Renee March 30, 2012 at 12:37 PM
You know I understand what you are saying about traffic and children, but again, Walgreens or just about anything else is not going to lower your property value. A gas station will.
Chris Olsen March 30, 2012 at 02:32 PM
lets get the west end project back on the ballot, that will get people talking again
Lakewood Resident March 30, 2012 at 03:33 PM
I think the drawings were well designed. Progress. I am a home owner in Lakewood and when buying here I understood that Lakewood unlike other suburbs has the majority of its residential streets intersecting with high traffic, high business arteries. Arteries that require infrastructure. Roll the dice, you are going to have something you don't like at the top of your street. I'll trade you the 10 empty store fronts and dilapidated apartments at the end of my street for your brand new gas station that looks more like a high-end retail store. I applaud the city for making these businesses go above and beyond with their architectural design. I once thought what a shame for a church to be tore down for a CVS pharmacy... Now I look at how smart and well developed the new building looks and how it makes "downtown" all the more better. Someone have a grand business idea to fill that over-sized vacant property? By all means speak up...b/c if not bring in the bulldozers and lets keep adding new investment to our city.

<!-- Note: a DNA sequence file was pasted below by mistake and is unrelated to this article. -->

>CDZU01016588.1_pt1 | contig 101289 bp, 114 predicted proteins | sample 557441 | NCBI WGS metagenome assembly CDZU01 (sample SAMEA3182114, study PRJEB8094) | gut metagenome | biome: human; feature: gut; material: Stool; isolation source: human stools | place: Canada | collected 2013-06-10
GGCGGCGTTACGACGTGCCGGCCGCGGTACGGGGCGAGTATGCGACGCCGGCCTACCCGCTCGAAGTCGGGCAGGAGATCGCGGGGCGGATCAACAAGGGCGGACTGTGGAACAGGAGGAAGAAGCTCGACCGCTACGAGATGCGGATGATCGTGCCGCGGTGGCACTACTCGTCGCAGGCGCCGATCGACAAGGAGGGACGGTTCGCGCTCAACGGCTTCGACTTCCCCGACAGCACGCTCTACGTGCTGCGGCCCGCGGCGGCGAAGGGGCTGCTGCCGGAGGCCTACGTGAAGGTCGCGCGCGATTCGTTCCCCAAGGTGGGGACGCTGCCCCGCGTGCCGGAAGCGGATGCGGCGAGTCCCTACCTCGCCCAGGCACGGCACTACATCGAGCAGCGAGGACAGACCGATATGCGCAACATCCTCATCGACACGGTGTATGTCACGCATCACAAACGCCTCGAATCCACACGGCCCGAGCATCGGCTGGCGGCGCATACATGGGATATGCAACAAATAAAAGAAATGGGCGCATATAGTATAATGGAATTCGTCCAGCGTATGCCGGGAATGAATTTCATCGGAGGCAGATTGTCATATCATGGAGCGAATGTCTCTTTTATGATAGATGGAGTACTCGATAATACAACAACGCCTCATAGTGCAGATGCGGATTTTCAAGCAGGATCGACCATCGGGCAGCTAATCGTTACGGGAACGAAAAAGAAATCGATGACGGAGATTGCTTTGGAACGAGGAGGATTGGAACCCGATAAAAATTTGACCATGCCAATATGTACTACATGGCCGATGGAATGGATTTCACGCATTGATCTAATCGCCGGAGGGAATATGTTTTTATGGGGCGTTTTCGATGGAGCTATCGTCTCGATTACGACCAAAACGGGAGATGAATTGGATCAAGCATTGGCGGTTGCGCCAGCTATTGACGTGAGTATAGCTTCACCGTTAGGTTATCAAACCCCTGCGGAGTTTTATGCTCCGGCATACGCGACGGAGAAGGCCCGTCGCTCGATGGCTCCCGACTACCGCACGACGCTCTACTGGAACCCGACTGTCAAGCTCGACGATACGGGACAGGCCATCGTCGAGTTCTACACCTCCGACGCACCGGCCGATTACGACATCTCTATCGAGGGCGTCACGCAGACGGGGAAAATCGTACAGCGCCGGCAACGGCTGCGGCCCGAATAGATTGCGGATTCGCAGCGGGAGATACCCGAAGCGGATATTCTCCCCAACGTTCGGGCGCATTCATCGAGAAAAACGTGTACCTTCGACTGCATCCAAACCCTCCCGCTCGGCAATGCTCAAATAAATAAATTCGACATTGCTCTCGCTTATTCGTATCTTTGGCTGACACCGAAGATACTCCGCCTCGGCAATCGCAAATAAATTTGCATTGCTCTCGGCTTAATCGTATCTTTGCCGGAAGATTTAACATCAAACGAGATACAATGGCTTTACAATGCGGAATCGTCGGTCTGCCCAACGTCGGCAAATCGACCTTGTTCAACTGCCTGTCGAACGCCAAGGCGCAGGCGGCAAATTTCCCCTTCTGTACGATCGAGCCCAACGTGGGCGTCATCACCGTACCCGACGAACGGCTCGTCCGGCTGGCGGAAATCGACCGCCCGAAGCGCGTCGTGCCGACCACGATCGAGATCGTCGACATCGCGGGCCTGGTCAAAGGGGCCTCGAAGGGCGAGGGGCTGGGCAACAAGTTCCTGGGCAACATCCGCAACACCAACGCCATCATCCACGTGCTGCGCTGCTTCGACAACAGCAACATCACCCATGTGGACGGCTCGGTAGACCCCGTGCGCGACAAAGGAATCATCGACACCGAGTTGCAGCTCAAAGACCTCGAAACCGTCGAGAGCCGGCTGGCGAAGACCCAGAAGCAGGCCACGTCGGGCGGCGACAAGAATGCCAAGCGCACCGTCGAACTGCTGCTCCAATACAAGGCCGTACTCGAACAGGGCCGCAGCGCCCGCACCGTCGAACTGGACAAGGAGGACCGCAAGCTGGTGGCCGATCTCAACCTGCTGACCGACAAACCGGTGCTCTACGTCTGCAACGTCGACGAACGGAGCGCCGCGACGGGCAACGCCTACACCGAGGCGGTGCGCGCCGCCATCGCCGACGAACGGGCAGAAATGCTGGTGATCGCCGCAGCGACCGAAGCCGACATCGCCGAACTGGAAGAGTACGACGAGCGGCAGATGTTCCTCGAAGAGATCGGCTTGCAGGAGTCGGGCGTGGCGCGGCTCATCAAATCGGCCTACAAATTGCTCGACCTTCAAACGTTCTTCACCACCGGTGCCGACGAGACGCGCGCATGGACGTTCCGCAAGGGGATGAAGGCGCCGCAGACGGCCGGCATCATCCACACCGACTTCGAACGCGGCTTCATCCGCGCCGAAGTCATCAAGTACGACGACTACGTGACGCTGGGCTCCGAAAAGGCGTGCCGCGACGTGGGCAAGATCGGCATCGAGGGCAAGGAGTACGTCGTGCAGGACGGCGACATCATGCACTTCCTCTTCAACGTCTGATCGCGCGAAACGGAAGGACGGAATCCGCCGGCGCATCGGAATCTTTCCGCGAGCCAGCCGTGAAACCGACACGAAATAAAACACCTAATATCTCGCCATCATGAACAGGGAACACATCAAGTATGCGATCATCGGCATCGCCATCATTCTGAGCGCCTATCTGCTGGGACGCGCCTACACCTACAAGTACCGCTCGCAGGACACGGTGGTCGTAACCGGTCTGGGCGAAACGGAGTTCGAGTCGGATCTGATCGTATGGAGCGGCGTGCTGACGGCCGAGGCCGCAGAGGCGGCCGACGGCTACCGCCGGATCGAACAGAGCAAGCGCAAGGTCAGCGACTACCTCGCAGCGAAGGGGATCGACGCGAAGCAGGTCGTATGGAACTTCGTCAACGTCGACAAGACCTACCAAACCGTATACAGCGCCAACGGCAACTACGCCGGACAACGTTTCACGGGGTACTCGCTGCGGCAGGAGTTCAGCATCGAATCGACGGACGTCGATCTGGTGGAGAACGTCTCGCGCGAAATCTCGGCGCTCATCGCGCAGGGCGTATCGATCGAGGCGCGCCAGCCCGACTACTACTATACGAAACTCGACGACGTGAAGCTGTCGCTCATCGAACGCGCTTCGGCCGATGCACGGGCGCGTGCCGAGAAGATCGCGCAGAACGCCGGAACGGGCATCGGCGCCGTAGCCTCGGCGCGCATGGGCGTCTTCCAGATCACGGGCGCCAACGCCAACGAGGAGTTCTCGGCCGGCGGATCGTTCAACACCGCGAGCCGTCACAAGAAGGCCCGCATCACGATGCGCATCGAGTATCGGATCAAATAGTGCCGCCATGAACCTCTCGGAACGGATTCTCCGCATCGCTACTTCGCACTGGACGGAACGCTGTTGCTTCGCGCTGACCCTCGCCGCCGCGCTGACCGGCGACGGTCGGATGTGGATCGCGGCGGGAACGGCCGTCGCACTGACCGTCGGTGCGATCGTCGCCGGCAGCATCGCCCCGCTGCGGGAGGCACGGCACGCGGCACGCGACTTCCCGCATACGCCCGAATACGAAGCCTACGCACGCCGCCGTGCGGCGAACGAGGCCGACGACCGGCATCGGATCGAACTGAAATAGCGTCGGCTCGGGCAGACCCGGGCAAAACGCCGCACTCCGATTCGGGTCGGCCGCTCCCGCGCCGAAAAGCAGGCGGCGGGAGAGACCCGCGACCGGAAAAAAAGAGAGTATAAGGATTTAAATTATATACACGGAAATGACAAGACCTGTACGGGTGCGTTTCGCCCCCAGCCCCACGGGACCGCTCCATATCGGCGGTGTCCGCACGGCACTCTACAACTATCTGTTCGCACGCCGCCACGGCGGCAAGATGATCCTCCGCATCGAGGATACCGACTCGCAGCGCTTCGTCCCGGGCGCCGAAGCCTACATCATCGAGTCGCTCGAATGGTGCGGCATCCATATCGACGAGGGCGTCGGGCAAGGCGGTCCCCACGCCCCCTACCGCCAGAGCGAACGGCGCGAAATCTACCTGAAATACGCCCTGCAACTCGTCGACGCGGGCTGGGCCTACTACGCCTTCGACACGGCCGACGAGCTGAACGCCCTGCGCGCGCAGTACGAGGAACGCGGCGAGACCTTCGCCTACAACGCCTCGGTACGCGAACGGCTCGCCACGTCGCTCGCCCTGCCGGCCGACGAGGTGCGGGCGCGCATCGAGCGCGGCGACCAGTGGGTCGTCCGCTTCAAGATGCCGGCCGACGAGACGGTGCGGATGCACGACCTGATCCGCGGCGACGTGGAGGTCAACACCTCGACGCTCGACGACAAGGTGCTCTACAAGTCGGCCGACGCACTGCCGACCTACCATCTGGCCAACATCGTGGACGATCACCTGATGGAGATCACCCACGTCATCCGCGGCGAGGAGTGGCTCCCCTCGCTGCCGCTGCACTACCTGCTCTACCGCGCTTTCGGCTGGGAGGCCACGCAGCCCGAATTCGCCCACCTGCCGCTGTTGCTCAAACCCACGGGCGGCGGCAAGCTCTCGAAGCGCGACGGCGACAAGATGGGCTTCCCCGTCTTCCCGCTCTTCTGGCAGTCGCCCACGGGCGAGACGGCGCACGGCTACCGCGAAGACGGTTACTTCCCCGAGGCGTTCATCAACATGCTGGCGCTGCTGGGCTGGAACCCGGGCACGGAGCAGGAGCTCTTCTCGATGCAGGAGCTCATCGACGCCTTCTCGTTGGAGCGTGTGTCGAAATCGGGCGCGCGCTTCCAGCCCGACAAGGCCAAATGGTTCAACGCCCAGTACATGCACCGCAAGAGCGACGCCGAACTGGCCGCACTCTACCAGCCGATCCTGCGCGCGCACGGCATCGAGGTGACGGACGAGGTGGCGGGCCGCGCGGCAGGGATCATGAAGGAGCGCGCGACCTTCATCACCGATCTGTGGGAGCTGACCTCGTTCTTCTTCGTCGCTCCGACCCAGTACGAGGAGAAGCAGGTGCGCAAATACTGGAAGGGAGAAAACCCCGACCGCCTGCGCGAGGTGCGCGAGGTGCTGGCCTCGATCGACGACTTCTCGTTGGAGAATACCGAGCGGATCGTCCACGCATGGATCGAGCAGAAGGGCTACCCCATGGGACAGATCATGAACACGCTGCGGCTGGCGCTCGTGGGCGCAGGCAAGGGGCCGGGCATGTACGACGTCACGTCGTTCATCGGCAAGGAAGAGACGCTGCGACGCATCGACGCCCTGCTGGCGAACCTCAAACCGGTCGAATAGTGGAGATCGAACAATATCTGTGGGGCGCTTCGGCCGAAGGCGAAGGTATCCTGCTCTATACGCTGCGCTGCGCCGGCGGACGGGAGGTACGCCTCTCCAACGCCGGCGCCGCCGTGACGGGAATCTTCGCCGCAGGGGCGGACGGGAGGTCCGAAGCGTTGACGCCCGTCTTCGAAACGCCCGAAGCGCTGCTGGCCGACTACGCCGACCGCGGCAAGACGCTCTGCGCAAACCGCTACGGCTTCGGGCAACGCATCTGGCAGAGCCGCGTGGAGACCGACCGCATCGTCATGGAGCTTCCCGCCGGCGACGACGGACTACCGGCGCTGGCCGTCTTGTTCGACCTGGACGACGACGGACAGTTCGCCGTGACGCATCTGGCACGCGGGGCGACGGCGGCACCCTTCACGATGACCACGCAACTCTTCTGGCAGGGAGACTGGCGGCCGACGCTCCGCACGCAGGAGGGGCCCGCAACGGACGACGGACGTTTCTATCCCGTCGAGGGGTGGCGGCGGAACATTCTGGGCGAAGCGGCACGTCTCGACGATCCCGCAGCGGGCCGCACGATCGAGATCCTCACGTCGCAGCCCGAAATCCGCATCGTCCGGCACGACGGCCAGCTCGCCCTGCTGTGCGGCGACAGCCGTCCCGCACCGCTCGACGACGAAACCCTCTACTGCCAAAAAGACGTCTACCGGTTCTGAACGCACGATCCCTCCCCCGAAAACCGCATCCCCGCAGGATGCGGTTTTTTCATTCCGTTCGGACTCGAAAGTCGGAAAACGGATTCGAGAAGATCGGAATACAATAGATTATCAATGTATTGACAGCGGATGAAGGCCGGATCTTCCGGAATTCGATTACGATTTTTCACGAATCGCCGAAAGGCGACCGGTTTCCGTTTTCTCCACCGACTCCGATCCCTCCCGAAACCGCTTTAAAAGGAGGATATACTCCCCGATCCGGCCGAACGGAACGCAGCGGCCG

Renee March 30, 2012 at 03:48 PM